Aase Once Again Full of Hope and Optimism

The Washington Post

There were prayers that were answered and prayers that weren’t in 1987, tears of joy and tears of pain. Finally, there was hope and optimism. With Don Aase, it always gets back to that: hope and optimism.

He had it in 1972 when he began his pro career by going 0-10 for a Boston Red Sox rookie team. He had it in 1982 when Los Angeles surgeon Dr. Lewis Yocum patched his right elbow back together with a piece of tendon from his left wrist.

And he certainly had it last year, although he admits there were times when it looked as if the world around him was crumbling in a dozen different directions.


“I did a lot of praying,” he said while sitting on an exercise bike in the middle of the Baltimore Orioles’ spring clubhouse. “I suffered through the worst three months of my life. Nothing else I’ve experienced has come close.”

Where does he start? He starts with a miracle. They had one child, but were unable to conceive another on their own, so he and wife Judy adopted a daughter in late 1985. Then came the miracle when, in mid-1986, Judy became pregnant.

But six months after that, a doctor sat them down and soberly informed them their new baby probably would suffer from cystic fibrosis, a usually fatal disease that attacks a child’s respiratory system. At the very least, he had a problem with his bowels that would require complicated surgery at birth.

The terrible irony is that when Aase moved to Baltimore in 1985, he began doing volunteer work for the local chapter of the Cystic Fibrosis Foundation. He had visited sick kids in hospitals and at parties. He had seen their breathing problems, and he had been with one young girl the day before she died. He said the memory of that rail-thin child gasping for breath is etched into his memory.

“I knew about the disease,” he said. “I knew what we were talking about. We’d been planning a vacation, and a doctor said, ‘Go on the vacation like nothing has happened.’ I couldn’t believe he was saying that. I didn’t know what to do, but I couldn’t think about a vacation.”

Aase’s problems hit those in the Oriole organization hard, not only because it was serious, but because it concerned two very popular people--the quiet, likeable reliever and his wife. There were team prayers and probably a few individual prayers, and offers for help all around.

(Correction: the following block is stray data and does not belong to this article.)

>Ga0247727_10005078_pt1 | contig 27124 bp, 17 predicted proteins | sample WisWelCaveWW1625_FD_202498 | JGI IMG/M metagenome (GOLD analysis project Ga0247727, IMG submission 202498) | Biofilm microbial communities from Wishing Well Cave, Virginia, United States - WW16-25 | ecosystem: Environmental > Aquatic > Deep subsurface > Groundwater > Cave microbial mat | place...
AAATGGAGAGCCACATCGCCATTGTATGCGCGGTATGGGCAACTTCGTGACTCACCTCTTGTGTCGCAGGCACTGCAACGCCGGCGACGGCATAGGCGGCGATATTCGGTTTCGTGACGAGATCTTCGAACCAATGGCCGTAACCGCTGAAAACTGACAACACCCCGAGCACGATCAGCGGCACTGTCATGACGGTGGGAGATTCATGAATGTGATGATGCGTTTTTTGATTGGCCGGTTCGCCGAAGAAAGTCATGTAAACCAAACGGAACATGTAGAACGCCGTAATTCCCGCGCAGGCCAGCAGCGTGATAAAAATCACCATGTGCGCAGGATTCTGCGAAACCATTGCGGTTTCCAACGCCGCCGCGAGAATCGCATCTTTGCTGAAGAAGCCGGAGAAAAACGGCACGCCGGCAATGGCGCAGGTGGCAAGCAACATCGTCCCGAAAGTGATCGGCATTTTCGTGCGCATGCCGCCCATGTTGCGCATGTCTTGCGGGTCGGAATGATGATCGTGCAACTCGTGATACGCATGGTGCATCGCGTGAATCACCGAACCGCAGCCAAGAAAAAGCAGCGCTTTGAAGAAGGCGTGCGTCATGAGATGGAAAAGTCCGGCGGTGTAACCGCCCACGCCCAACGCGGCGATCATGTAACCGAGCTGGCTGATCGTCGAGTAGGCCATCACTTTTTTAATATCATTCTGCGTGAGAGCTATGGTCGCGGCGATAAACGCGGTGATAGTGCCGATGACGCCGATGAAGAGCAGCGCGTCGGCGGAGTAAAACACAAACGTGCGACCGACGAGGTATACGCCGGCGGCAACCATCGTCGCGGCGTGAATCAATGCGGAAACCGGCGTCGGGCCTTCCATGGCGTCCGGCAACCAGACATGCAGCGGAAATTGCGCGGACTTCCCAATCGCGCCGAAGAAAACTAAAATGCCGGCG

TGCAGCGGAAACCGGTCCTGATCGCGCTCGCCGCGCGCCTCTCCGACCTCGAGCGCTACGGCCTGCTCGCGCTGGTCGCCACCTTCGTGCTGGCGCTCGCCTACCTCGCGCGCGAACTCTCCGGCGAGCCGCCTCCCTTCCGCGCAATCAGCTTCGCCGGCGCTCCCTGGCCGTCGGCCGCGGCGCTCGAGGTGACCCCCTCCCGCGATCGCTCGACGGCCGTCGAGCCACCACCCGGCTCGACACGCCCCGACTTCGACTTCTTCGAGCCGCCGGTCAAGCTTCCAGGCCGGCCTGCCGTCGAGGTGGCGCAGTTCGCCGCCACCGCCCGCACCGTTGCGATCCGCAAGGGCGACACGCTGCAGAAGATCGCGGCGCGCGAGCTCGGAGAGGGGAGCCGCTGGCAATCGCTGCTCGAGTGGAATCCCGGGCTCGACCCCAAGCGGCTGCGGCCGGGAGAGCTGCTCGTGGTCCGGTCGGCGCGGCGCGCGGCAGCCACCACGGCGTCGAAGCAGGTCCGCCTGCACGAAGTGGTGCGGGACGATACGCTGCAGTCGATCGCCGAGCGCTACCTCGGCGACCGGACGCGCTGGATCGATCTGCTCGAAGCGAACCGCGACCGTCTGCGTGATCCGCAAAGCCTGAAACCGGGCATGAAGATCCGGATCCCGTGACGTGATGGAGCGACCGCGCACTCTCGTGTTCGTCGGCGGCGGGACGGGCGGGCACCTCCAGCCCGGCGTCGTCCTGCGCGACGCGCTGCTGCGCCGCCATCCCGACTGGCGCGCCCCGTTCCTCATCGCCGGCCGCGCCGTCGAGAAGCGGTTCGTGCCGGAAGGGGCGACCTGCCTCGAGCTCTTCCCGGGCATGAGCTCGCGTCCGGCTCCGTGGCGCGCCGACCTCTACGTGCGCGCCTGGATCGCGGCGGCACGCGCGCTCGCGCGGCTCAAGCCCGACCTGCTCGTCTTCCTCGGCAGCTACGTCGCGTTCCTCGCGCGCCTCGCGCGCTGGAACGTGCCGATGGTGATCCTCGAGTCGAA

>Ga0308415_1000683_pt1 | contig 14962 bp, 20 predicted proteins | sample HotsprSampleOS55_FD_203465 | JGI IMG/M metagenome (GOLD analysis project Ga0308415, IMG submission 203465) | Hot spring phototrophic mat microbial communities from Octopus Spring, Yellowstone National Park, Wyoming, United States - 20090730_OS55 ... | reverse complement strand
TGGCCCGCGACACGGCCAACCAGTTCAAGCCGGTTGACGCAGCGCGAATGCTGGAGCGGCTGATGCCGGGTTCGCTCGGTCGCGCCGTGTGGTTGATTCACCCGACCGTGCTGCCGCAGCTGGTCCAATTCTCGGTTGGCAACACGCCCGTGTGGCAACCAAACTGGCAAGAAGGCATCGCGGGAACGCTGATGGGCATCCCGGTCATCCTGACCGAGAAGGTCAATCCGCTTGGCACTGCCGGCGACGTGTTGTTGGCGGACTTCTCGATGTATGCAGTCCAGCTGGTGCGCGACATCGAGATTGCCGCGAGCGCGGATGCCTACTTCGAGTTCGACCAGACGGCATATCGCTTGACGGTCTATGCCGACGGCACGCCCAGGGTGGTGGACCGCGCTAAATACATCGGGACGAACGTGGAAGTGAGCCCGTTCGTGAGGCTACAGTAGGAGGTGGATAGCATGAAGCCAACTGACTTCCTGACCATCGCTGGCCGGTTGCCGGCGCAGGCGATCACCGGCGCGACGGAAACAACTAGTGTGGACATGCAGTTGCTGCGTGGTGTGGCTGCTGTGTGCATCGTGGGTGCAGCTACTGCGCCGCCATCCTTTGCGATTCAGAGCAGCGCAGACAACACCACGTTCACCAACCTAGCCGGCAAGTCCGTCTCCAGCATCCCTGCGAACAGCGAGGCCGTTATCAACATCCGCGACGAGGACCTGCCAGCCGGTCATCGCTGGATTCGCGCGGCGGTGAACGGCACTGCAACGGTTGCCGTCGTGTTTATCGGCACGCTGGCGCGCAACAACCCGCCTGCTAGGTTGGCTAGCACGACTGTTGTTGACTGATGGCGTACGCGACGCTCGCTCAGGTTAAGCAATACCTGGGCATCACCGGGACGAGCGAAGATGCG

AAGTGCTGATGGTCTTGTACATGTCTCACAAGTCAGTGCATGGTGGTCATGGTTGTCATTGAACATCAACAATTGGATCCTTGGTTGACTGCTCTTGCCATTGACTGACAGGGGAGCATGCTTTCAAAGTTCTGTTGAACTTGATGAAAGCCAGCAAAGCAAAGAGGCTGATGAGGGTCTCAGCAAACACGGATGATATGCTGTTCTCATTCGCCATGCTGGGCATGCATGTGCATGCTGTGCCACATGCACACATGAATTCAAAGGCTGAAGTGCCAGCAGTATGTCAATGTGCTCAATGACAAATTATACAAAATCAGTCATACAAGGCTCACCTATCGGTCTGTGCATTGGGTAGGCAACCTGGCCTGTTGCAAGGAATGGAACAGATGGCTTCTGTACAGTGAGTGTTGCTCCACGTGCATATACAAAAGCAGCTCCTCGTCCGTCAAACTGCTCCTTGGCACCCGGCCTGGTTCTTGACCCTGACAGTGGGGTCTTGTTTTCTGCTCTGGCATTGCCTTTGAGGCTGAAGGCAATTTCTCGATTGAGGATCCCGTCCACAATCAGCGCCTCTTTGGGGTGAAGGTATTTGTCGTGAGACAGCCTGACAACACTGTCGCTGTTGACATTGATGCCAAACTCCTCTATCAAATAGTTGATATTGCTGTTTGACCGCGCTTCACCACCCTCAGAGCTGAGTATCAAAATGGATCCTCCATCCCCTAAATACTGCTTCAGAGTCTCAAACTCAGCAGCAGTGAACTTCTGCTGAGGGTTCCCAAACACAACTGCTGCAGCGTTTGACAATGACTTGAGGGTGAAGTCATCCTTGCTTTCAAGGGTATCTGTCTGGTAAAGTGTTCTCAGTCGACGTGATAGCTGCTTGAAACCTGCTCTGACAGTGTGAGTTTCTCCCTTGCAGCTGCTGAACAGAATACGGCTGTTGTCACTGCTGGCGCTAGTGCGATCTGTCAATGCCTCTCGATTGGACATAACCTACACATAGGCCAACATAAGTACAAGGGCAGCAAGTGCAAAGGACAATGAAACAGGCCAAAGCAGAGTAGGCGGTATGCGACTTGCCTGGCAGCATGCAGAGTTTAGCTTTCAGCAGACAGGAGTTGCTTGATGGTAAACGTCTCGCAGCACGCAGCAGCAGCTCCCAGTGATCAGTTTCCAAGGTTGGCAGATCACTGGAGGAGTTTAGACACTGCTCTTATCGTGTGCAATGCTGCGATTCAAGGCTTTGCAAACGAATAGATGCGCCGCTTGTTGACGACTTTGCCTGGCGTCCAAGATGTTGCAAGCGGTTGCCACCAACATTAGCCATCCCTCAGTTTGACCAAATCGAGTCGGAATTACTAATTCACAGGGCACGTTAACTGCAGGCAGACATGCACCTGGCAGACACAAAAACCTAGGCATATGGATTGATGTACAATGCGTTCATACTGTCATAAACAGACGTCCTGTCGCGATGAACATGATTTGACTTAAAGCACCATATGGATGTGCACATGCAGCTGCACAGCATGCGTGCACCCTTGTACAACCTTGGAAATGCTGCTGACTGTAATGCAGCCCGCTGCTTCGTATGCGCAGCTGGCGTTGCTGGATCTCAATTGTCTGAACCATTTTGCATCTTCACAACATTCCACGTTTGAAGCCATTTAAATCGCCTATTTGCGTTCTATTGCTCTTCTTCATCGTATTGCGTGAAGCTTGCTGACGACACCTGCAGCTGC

Aase showed up at spring training last year with all of this on his mind, and on March 13, received word that the baby was about to be born. He hopped a Miami-to-Los Angeles flight, and while airborn, Judy gave birth to a strapping baby boy--Alexander Kelby.

Incredibly, his health was perfect, and today, the Aases have a busy house with six-year-old Kyle and infants of 26 months and 11 months.

“We were astounded, happy, you name it,” Aase said. “It’s one of those things you can’t talk about because words just don’t describe what you feel.”

So with a miracle in his pocket, he began the 1987 season, which turned out like a lot of the others in his 10-year career: He got hurt and ended up on an operating table, and his career is again in limbo.

It’s a desperately important question for the Orioles. Aase saved a club-record 34 games in 1986, and the Orioles believe that, all their other problems notwithstanding, a healthy Don Aase might have saved their 1986 season.

They finished 67-95, and as bad as the starting pitching was, a respectable bullpen might have saved them. The evidence is that Oriole relievers blew 24 leads--18 in the seventh inning or later. Worse, they lost 10 games in which they were leading in the seventh or later, which could easily have turned 67-95 to 77-85 and something akin to respectability.


In a season when they used 18 different pitchers--the most by an Oriole team in 20 years--10 different relievers were credited with at least one save. When they left South Florida last spring, their basic plan was to get a lead and give the ball to Aase in the eighth and ninth innings. Instead, he pitched in seven games, saving only two.

Aase’s season pretty much ended after the second game of the season. The Orioles flew to Cleveland that night, and when Aase awoke the next morning, he could barely move his right arm. He ended up on the active roster for only 23 days, and underwent shoulder surgery on July 30. The surgery was a 40-minute procedure to repair tears in the labrum, which is the band of cartilage that rings the shoulder. It was serious enough that Aase didn’t pick up a ball until December, and the Orioles still have no idea when he’ll be 100%.

They don’t expect him to be ready opening day, and a lot of their hopes for 1988 include him being healthy before the all-star break and combining with Tom Niedenfuer, Doug Sisk, Mark Williamson and Dave Schmidt to form a bullpen that should be more than respectable.

“The big thing right now is getting back the stamina and strength in the shoulder,” he said. “I’m going to play it by ear. I feel fine, but the main thing I have to keep from doing is rushing back. I want to build up gradually and be back when I’m back. Doing it right may only be a matter of two weeks, and that’s not much in the context of a long season.”